Illustrations and text about Robert Pocock.

The text reads: Robert Pocock’s importance and value was recognised after his death. Before the end of the 19th century, he was included in the Dictionary of National Biography, and at the instigation, and expense, of George Mathews Arnold, a plaque was erected at Pocock’s home and his biography was published.

More recently, plaques commemorating his introduction of the printing press have been installed at his High Street premises, at Gravesend Library, the Reporter office and the Civic Centre.

The list of Pocock’s innovations in Gravesend demonstrate the breadth of his interests and achievements: the first history of the town, the first library, the first museum, the first Naval list and the first guide to Gravesend. He also founded the Kent Archaeological and Naturalist Society and became its first president.

All in all a remarkable and key pioneer in fields crucial to the modern world – information technology, education, scientific research and the free press. His interest in fossil remains as well as flora and sauna pre-dated Darwin and the theory of evolution.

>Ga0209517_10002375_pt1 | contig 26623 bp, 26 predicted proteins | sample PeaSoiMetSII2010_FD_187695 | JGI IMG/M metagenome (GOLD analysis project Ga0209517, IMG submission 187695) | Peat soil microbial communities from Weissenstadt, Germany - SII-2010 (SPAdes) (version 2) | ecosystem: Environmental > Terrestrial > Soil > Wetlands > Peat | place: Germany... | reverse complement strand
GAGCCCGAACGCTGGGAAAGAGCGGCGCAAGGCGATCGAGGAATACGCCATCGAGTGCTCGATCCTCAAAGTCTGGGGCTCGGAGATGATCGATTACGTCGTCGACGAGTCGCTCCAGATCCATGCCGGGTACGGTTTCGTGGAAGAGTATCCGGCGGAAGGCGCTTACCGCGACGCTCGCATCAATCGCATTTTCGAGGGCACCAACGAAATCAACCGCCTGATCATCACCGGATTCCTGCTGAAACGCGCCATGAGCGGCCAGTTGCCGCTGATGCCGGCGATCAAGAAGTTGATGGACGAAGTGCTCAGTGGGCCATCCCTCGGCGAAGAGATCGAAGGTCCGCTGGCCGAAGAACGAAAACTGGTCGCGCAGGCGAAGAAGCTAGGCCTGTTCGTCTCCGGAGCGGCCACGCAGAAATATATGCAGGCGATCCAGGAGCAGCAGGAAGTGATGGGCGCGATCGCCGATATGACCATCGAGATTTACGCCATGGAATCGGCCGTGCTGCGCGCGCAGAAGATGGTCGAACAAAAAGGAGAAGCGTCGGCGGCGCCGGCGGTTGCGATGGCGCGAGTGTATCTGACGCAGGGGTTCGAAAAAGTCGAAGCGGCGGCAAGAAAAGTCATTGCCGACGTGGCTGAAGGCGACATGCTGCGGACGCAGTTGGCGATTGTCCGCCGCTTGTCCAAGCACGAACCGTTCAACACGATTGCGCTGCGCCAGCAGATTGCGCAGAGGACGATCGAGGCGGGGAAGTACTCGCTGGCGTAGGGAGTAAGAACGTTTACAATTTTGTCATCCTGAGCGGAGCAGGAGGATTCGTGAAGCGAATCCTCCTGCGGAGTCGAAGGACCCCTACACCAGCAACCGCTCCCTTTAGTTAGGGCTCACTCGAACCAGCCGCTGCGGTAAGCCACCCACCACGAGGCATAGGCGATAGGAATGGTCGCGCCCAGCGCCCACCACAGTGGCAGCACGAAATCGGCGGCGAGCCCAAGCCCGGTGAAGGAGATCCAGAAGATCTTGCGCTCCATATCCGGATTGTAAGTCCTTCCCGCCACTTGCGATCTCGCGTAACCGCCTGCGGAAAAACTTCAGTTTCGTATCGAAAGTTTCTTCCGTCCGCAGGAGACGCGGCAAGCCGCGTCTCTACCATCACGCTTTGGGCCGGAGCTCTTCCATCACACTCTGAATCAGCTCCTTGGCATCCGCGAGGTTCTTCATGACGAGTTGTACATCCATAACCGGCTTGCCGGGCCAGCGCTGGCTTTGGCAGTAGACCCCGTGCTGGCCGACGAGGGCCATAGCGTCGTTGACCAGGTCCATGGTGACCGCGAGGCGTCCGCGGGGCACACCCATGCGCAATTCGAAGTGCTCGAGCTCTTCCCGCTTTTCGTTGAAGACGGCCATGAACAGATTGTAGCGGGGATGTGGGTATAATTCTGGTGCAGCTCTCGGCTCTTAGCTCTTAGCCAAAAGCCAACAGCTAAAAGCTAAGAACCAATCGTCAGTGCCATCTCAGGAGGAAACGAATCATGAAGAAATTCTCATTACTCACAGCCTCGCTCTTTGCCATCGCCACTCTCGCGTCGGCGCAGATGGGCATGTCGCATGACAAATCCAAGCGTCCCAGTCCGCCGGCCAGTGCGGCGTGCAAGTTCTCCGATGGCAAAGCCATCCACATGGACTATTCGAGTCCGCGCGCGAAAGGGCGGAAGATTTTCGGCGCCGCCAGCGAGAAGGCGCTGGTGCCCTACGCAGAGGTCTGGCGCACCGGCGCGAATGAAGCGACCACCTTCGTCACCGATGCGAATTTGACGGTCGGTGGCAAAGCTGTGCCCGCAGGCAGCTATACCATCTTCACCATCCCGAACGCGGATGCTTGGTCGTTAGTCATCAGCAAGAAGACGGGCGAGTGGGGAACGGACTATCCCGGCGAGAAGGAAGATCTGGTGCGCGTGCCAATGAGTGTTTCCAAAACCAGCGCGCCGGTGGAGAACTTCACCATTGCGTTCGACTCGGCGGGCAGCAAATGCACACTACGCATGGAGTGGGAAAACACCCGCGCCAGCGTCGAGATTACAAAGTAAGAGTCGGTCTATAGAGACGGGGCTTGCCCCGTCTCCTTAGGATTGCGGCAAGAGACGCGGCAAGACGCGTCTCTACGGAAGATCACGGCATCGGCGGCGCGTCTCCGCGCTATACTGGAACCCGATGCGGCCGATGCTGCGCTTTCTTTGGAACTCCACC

Pocock was essentially a local man and it was his stated belief that “to know the history of our native place should be the first desire of any person possessed in the smallest degree of knowledge”.

Left: William Caxton, the first printer in England
Centre: Robert Pocock
Far right: Charles Darwin.

Illustrations and text about Pocahontas.

The text reads: Pocahontas was the daughter of Powhatan, a powerful American Indian chief, who ruled over forty tribes. In 1608, at the age of 13 she saved the life of Captain John Smith, the leader of the first permanent settlement in the British colony of Virginia. Captain Smith was captured and sentenced to death by Powhatan.